2. I’m not an Android fan. But it’s a good product. I hate saying this kind of stuff going on. I do think Google could end up paying for Java. This is the same type of issue Microsoft go into over Java. The started modifying it to the point it wasn’t compatible with Java.

  3. This just proves that Microsoft cannot compete with Google. They just can’t keep up with Google, so they end up resorting to these tactics. Google will outsmart Microsoft, they always do.

  4. Put another way, how much is it worth to be able to offer a customized version of a solid mobile OS that gives your customers access to the 2nd-largest mobile apps market?

    And a question for the courts: If Microsoft licensed its mobile OS for $15/unit, how can they possibly justify stacked charges of $15/Android unit to Microsoft (what Samsung has apparently been told to pay) plus $15/Android unit to Oracle (what the courts might impose)?

  5. This is what happens when u build an entire OS off of IP theft……the chickens are coming home to roost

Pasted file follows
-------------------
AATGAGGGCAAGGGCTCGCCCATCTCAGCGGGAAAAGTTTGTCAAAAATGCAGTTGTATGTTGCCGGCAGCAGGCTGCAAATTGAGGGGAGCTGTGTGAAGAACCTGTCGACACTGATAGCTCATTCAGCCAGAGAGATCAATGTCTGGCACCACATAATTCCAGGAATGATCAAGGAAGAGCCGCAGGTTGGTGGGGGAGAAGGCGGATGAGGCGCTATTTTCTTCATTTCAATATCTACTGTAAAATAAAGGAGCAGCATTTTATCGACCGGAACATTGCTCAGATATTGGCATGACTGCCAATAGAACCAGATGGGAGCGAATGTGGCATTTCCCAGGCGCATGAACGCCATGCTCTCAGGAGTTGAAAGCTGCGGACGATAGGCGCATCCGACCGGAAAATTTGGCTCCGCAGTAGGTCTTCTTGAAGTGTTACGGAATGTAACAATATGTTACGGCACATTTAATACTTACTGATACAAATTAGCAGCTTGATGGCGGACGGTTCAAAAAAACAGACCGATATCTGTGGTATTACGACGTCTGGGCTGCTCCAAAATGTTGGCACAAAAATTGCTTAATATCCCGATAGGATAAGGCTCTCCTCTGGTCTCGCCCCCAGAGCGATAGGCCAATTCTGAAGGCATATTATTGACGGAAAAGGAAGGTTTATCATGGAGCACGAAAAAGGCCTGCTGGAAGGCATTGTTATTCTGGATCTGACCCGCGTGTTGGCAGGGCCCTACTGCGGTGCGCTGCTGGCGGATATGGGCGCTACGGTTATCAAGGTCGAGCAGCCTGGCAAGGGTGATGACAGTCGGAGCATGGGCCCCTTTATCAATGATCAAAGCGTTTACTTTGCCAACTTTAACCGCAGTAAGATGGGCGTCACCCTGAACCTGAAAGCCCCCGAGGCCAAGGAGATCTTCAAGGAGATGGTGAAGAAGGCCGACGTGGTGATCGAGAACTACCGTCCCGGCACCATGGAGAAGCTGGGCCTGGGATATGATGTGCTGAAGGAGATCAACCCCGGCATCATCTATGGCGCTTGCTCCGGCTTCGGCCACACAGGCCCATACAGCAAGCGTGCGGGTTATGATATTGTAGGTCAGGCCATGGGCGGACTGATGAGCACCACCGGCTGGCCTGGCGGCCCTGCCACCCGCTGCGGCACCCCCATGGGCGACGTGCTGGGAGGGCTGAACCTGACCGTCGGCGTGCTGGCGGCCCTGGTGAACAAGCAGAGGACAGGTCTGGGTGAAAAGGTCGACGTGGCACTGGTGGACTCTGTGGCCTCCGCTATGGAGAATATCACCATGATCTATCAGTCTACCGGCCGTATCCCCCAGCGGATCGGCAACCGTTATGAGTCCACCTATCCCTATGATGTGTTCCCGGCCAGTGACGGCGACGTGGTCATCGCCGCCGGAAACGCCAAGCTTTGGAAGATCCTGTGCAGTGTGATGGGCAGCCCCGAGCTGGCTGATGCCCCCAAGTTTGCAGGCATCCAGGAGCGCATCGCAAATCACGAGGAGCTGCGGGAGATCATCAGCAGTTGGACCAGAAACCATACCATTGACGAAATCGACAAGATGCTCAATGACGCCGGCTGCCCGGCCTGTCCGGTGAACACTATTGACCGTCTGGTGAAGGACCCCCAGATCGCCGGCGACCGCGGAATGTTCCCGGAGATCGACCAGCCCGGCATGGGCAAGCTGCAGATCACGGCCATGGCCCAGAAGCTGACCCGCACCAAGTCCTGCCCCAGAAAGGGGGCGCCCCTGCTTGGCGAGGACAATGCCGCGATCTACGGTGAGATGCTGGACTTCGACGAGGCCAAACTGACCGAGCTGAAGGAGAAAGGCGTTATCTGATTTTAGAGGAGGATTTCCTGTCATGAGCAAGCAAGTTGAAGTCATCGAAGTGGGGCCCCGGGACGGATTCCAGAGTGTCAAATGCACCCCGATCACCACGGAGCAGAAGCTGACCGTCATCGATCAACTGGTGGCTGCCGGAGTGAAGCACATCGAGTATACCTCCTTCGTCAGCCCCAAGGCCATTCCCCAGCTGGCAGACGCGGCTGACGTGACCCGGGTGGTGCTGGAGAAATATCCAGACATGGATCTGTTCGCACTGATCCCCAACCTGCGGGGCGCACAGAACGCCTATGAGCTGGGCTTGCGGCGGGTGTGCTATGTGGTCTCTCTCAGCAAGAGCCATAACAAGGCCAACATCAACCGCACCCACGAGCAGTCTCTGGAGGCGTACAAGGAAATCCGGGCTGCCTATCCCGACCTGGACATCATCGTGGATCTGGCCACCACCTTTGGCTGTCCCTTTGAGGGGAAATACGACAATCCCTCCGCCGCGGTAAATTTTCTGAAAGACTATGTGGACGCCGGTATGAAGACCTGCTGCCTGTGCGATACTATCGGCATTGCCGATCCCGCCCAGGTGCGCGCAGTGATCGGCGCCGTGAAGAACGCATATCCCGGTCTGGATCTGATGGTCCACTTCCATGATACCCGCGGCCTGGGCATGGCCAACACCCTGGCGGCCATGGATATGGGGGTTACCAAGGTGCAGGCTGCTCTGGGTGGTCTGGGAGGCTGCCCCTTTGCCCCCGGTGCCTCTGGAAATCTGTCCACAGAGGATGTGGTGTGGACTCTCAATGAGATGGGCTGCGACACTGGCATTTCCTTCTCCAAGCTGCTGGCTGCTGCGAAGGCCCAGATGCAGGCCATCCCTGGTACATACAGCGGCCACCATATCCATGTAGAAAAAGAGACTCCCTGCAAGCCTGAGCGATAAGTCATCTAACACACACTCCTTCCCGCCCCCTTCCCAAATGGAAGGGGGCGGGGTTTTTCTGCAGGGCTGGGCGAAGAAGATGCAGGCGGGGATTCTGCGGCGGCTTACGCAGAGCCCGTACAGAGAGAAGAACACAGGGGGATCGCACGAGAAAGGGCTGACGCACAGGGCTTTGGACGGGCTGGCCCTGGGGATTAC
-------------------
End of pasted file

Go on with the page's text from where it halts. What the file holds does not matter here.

1. No, this is what happens when the laws are messed up enough to allow lazy companies to bully actual innovators into paying fees.

      1. You really think Google (with android) is an innovator? What planet do you live on. First it was to be a Blackberry clone then Apple showed them a different way and it’s now a iPhone clone. Google might add some features but there was no innovation to get it rolling.

      2. I really dont see what innovation comes into Android. If it was truly innovative, it would have been a hit when it came out but it wasn’t. It gained all these popularity or hype i would say only after the update 2.2. Its not copied. Copying is when you just copy and paste the code. Android is uh.. what to say.. im searching for the word.. mmm.. couldn’t come up with anything.. we’ll use the word “Copied” for now. :D

      3. PXLated: Erm…It’s Microsoft and Oracle that are suing over Android, not RIM or Apple. One of Microsoft’s patents that it’s suing over is for *double clicking* and was applied for in 2002. Some of the patents in question may actually be reasonable, but a lot of them are junk.